Unhealthful (AmE) while Unhealthy (BrE)

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I read on a manuscript the term unhealthful. It appeared as :

"The environment has become unhealthful due to foul odor coming from piles of garbage and scattered wastes."

The word is unfamiliar to me and Google gave me a 13-year old result regarding the use of the word.


Is this true? or the word unhealthful have some special and rare uses?
Farlex Dictionary has a definition for the word, so as Oxford under the British-English option, but Merriam does not.
  • dadane

    Senior Member
    I have never heard unhealthful. The OED does list it, along with unhealthfully and unhealthfulness, but both definitions of unhealthful just redirect you to unhealthy. I note that it is not classified as obsolete or rare, this would suggest it may still be in use somewhere. I think if you were to use it, many people would view it as a mistake.


    Senior Member
    British English (Sussex)
    The Merriam-Webster dictionary online has an example for "healthful": "the girl's pretty, healthful face" - Saul Bellow. I think a case could be made for "healthful" there as "full of health"; a sense which is not conveyed so well by "healthy", (not sick).

    I can't think of any similar nuance that might be conveyed by "unhealthful".

    Sparky Malarky

    English - US
    "The environment has become unhealthful due to foul odor coming from piles of garbage and scattered wastes."

    I would say that the sentence was written this way to make it clear that the writer is not saying that the environment is sick, but rather that the environment is making people sick. It would not be too much of a stretch to talk about the environment being sick. The environment is not a living organism exactly, but the whole ecosystem behaves much as an organism and has been compared to an organism before. Saying "the environment has gotten sick" is a metaphor, but not an unlikely one. Saying "the environment has become unhealthy" could be taken to mean the same thing.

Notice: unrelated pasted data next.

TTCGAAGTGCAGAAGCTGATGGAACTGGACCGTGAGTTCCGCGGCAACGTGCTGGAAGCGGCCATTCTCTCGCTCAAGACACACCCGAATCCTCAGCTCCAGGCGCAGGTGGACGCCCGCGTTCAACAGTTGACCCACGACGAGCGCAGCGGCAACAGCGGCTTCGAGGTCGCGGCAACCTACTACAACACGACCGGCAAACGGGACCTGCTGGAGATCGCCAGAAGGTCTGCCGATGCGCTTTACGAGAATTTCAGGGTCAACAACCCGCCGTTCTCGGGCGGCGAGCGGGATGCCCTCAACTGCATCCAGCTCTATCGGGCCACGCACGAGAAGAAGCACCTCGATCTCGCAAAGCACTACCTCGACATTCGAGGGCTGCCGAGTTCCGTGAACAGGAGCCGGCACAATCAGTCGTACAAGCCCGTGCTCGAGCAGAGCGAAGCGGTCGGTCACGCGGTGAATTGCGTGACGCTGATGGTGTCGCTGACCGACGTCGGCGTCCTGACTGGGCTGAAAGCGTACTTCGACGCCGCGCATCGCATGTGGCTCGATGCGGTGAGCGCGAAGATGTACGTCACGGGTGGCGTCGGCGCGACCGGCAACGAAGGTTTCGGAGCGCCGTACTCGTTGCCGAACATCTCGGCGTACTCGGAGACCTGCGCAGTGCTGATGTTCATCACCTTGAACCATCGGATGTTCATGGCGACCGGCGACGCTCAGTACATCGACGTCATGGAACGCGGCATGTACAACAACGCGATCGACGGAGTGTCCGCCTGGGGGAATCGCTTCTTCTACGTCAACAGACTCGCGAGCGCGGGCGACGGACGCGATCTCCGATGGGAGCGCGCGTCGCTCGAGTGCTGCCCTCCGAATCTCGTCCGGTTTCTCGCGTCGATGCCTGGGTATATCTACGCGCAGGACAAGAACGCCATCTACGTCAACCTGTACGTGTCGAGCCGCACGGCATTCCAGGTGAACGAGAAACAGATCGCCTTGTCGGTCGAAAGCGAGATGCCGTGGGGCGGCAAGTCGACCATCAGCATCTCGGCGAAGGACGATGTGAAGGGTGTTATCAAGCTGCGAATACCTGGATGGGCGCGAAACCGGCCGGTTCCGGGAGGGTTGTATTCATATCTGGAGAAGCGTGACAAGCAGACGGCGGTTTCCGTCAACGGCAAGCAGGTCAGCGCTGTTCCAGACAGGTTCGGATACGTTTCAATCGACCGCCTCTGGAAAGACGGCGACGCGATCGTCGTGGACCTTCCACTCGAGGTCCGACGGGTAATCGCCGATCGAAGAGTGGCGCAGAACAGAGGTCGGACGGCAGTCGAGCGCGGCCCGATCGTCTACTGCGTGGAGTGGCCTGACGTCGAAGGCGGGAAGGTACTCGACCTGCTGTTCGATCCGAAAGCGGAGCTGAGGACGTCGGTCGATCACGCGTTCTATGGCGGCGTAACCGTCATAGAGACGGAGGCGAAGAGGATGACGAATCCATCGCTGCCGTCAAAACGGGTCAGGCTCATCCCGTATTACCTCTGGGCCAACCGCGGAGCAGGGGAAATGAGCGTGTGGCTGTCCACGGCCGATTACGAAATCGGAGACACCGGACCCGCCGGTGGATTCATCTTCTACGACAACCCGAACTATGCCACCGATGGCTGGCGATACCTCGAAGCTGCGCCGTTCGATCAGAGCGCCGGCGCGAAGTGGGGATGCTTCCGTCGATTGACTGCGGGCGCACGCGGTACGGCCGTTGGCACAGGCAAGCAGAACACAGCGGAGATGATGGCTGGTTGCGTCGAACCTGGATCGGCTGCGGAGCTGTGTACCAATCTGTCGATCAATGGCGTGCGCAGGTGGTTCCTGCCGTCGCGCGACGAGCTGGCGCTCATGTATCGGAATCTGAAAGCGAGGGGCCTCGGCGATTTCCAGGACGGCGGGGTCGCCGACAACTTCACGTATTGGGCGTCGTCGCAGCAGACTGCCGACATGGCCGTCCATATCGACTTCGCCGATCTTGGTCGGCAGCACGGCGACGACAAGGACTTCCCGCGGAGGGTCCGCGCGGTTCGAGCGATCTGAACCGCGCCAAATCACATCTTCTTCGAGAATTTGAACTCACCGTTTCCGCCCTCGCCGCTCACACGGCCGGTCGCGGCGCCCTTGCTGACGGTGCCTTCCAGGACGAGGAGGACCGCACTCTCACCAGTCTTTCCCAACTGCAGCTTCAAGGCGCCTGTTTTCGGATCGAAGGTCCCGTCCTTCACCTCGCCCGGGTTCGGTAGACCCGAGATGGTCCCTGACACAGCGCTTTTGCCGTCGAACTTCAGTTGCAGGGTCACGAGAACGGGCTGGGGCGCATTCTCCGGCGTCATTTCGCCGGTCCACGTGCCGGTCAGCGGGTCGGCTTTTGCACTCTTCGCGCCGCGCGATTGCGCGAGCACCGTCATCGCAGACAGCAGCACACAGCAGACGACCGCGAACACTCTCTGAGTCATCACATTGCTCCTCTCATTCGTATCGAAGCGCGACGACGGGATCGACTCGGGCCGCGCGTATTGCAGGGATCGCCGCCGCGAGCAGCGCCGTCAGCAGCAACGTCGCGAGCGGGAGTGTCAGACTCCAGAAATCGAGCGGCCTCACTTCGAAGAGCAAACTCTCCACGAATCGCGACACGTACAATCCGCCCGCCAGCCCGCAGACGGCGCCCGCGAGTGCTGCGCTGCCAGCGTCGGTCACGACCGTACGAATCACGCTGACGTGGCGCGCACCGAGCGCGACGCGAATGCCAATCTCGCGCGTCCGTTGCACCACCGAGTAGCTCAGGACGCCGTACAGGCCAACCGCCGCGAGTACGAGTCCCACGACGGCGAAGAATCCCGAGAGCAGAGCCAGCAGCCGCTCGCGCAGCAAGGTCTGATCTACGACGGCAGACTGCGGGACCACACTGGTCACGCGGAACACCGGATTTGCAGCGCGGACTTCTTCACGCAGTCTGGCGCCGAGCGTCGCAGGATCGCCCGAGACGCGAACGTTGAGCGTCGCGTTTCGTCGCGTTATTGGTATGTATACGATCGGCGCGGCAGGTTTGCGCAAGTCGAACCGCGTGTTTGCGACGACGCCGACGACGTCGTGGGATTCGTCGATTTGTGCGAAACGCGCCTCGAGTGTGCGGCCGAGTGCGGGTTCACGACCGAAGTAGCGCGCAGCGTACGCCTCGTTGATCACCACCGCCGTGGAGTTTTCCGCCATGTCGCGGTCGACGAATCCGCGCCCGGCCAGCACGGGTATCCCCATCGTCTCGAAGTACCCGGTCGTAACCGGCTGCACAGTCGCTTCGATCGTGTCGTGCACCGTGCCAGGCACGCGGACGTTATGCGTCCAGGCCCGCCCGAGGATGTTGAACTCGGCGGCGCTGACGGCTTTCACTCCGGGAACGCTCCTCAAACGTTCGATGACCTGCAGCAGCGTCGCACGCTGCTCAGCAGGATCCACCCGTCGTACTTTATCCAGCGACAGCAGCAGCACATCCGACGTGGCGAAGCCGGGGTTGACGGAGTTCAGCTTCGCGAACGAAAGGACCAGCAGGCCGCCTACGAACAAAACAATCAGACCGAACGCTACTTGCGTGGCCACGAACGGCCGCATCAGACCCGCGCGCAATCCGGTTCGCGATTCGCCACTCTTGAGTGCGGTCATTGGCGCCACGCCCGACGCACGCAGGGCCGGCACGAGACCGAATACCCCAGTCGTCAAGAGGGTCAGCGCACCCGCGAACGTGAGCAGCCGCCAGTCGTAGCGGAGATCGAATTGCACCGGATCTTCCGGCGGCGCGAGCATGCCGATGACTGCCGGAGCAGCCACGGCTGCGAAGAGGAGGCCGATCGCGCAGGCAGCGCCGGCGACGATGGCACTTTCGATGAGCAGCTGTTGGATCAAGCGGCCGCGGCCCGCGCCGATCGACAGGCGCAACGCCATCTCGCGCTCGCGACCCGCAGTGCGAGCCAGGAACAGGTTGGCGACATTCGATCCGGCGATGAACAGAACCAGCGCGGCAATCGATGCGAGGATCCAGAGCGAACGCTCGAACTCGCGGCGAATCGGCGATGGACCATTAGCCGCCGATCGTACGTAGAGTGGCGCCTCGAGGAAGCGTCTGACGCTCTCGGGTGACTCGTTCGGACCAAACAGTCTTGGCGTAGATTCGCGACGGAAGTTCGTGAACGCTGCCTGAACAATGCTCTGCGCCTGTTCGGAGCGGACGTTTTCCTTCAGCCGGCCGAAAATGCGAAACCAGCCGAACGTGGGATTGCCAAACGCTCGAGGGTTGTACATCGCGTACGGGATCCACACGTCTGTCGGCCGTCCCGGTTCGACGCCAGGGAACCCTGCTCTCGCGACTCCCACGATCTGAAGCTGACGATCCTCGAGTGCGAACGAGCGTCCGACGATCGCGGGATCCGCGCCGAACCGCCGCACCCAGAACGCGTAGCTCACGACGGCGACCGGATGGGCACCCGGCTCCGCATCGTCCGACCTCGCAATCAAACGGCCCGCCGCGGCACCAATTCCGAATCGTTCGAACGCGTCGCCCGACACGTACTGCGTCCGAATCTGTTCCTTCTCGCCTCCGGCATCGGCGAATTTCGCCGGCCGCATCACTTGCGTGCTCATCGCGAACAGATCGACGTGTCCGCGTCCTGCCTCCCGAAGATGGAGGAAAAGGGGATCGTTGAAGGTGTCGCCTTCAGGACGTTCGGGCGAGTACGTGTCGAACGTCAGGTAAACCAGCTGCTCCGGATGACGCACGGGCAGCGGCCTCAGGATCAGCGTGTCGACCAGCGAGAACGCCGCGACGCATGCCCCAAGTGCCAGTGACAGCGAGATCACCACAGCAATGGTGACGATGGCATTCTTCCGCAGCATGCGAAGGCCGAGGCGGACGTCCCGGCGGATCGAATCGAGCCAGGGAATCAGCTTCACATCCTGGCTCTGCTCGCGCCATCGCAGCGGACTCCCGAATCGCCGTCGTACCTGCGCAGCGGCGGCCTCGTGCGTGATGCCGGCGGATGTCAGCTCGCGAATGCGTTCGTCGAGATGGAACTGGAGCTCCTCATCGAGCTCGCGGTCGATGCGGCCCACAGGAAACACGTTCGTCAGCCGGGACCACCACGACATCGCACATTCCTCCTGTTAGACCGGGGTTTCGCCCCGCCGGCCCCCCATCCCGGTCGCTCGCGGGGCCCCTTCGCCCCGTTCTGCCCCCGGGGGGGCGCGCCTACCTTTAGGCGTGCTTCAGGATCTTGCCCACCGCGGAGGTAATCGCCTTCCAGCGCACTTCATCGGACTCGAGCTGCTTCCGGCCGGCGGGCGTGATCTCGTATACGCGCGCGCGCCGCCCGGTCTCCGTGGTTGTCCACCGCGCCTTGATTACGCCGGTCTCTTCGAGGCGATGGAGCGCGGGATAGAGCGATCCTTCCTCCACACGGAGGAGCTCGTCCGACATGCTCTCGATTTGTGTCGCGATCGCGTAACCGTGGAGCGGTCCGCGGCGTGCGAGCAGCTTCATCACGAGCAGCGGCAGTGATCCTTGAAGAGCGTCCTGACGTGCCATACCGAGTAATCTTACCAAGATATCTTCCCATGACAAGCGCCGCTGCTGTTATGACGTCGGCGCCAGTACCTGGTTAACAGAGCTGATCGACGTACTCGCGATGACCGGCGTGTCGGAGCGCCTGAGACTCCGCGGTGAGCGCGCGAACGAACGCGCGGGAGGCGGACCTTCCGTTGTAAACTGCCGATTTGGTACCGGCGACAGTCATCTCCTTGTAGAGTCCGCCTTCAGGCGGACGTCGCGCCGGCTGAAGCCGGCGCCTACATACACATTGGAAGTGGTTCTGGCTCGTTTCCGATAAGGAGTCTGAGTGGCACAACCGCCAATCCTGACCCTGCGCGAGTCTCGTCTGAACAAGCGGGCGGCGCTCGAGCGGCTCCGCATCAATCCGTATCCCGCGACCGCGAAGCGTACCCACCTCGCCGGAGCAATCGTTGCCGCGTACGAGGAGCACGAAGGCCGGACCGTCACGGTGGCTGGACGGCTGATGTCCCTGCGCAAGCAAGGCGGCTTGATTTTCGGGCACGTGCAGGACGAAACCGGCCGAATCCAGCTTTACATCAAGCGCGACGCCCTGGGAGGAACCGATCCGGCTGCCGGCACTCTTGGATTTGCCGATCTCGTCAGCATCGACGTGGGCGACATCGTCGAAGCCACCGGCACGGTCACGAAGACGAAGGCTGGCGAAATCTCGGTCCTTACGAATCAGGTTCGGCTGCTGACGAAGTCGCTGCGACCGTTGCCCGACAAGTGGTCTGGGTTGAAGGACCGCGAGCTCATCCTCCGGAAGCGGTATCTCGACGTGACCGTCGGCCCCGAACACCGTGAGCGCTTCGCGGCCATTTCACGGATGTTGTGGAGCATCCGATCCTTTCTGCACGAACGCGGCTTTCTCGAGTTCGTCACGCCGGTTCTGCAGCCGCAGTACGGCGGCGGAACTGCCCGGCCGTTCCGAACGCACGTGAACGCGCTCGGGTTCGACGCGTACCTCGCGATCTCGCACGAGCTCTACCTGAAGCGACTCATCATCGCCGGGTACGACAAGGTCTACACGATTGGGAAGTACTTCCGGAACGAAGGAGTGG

Contrast these sentences:
    1. This variety of kale is healthy.
    2. This variety of kale is healthful.

    Sentence 2 clearly means that the kale is good for you. Sentence 1 might mean the same thing, but it could just as easily mean that the kale plants are resistant to pests and disease.


    Member Emeritus
    English - US
    There used to be a strict demarcation between healthful and healthy, the former meaning "conducive to good health" and the latter meaning "possessing good health". (Both are perfectly good contemporary words, the negatives being unhealthful and unhealthy, as in "polluted air is unhealthful" or "he has an unhealthy look".) Some of us still like to draw that line, so as to avoid the sort of possible ambiguity that Sparky cites in post #6.

    But for more than a hundred years, "healthy" and "unhealthy" have been used in both senses. In other words, you can say "fruits are healthy foods" to mean that fruits are good for your health, and it's considered acceptable.


    Senior Member
    English - England
    for more than a hundred years, "healthy" and "unhealthy" have been used in both senses
    It's a lot more than 100 years: the OED's first example of "healthy" in the sense of "promoting health" is from the 16th century:
    1577 B. Googe tr. C. Heresbach Foure Bks. Husbandry i. f. 8v, Best is it..in good and healthy places, to set the house toward the East.


    New Member
    In formal English, things are healthful (i.e., good for one's health). People or other creatures are healthy (i.e., in a state of good health). Courtesy www.englishplus.com/grammar/00000219.htm Therefore things are unhealthful (i.e., bad for one's health). People or other creatures are unhealthy (i.e., in a state of poor health).
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